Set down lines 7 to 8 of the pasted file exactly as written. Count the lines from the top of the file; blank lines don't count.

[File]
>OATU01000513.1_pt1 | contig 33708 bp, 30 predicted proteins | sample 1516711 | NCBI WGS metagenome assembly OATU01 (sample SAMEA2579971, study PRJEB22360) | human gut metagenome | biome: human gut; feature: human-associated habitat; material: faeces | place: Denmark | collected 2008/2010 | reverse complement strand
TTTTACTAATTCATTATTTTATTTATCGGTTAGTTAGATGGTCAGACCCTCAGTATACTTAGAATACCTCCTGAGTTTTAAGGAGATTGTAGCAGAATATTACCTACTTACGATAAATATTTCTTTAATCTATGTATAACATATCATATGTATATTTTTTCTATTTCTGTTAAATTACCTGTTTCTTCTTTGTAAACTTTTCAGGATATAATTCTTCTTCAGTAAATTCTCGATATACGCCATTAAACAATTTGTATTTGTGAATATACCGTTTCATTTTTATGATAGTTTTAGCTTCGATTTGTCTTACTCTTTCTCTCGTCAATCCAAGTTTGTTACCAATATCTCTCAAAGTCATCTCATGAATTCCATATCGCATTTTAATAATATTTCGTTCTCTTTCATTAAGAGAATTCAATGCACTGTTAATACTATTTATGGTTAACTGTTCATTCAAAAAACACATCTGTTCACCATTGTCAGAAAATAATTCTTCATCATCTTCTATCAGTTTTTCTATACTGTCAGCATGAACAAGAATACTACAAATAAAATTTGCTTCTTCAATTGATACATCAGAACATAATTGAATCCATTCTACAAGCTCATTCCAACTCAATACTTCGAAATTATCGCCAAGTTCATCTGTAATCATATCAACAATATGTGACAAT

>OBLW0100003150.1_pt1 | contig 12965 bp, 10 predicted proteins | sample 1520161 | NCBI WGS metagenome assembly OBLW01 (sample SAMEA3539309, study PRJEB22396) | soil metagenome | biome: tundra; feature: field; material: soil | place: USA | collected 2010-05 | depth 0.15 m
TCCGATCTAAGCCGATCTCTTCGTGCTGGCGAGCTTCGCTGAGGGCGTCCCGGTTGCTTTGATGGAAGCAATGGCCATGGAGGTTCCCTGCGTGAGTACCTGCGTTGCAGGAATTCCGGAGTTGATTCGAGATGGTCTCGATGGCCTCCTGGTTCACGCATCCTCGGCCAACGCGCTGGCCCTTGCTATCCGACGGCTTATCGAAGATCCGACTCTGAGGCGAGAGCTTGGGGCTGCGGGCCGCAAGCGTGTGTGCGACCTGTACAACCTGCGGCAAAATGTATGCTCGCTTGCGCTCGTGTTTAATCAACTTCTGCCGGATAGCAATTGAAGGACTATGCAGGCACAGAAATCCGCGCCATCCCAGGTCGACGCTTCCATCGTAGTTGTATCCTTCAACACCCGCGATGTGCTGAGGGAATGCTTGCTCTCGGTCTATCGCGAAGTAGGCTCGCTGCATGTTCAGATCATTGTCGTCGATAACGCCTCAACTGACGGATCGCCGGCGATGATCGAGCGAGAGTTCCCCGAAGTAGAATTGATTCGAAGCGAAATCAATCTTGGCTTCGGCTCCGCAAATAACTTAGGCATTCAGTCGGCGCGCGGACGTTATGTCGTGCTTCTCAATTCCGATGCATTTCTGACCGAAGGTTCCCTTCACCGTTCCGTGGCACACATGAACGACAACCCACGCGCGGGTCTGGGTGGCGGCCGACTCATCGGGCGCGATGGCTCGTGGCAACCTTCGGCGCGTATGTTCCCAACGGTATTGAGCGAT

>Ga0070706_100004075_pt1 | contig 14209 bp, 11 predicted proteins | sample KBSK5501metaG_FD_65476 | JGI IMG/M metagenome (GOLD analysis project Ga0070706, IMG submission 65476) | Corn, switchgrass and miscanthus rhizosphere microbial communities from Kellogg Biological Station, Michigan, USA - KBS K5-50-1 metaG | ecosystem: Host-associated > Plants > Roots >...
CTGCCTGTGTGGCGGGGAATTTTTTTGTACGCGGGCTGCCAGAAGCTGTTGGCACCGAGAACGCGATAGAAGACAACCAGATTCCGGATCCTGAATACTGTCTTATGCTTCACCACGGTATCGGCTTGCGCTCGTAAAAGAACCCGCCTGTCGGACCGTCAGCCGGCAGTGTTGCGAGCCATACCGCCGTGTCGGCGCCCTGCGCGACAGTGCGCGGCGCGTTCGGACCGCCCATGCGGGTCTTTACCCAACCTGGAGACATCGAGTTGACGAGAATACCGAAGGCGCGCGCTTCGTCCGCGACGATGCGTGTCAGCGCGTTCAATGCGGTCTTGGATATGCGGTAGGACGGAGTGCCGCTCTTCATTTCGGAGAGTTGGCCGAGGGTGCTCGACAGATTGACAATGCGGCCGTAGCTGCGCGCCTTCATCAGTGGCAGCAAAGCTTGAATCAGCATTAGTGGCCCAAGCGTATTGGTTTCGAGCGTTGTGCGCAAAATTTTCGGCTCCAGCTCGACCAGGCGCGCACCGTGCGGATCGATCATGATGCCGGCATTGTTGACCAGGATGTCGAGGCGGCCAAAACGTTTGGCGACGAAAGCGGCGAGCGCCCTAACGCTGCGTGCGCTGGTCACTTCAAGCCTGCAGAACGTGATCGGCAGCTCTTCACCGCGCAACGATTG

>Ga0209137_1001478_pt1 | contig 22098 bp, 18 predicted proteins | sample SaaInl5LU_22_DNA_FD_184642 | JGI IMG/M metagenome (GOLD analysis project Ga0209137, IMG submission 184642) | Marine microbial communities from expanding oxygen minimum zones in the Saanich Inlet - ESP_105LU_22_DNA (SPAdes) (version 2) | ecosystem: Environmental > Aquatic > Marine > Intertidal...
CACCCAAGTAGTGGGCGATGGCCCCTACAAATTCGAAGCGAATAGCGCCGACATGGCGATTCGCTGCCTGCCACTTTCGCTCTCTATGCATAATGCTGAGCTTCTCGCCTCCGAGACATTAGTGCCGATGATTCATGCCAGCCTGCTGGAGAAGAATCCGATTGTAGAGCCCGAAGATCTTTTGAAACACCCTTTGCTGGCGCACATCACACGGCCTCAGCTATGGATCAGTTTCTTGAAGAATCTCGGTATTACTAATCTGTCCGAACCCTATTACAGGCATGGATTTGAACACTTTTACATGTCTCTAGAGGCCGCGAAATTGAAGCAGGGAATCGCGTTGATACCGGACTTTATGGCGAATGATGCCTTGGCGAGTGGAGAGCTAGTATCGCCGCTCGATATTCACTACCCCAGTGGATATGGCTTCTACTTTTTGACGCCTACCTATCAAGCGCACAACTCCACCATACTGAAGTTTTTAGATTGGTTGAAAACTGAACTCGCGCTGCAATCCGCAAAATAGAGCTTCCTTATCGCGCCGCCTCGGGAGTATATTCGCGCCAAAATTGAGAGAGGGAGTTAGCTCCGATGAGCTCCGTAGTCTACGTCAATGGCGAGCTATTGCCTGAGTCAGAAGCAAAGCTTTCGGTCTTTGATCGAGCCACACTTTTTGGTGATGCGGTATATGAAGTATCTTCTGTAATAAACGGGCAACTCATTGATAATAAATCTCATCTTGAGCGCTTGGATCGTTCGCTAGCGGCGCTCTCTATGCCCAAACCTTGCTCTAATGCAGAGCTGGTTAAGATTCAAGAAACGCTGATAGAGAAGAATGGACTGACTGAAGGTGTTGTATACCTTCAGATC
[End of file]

>Ga0209137_1001478_pt1 | contig 22098 bp, 18 predicted proteins | sample SaaInl5LU_22_DNA_FD_184642 | JGI IMG/M metagenome (GOLD analysis project Ga0209137, IMG submission 184642) | Marine microbial communities from expanding oxygen minimum zones in the Saanich Inlet - ESP_105LU_22_DNA (SPAdes) (version 2) | ecosystem: Environmental > Aquatic > Marine > Intertidal...
CACCCAAGTAGTGGGCGATGGCCCCTACAAATTCGAAGCGAATAGCGCCGACATGGCGATTCGCTGCCTGCCACTTTCGCTCTCTATGCATAATGCTGAGCTTCTCGCCTCCGAGACATTAGTGCCGATGATTCATGCCAGCCTGCTGGAGAAGAATCCGATTGTAGAGCCCGAAGATCTTTTGAAACACCCTTTGCTGGCGCACATCACACGGCCTCAGCTATGGATCAGTTTCTTGAAGAATCTCGGTATTACTAATCTGTCCGAACCCTATTACAGGCATGGATTTGAACACTTTTACATGTCTCTAGAGGCCGCGAAATTGAAGCAGGGAATCGCGTTGATACCGGACTTTATGGCGAATGATGCCTTGGCGAGTGGAGAGCTAGTATCGCCGCTCGATATTCACTACCCCAGTGGATATGGCTTCTACTTTTTGACGCCTACCTATCAAGCGCACAACTCCACCATACTGAAGTTTTTAGATTGGTTGAAAACTGAACTCGCGCTGCAATCCGCAAAATAGAGCTTCCTTATCGCGCCGCCTCGGGAGTATATTCGCGCCAAAATTGAGAGAGGGAGTTAGCTCCGATGAGCTCCGTAGTCTACGTCAATGGCGAGCTATTGCCTGAGTCAGAAGCAAAGCTTTCGGTCTTTGATCGAGCCACACTTTTTGGTGATGCGGTATATGAAGTATCTTCTGTAATAAACGGGCAACTCATTGATAATAAATCTCATCTTGAGCGCTTGGATCGTTCGCTAGCGGCGCTCTCTATGCCCAAACCTTGCTCTAATGCAGAGCTGGTTAAGATTCAAGAAACGCTGATAGAGAAGAATGGACTGACTGAAGGTGTTGTATACCTTCAGATC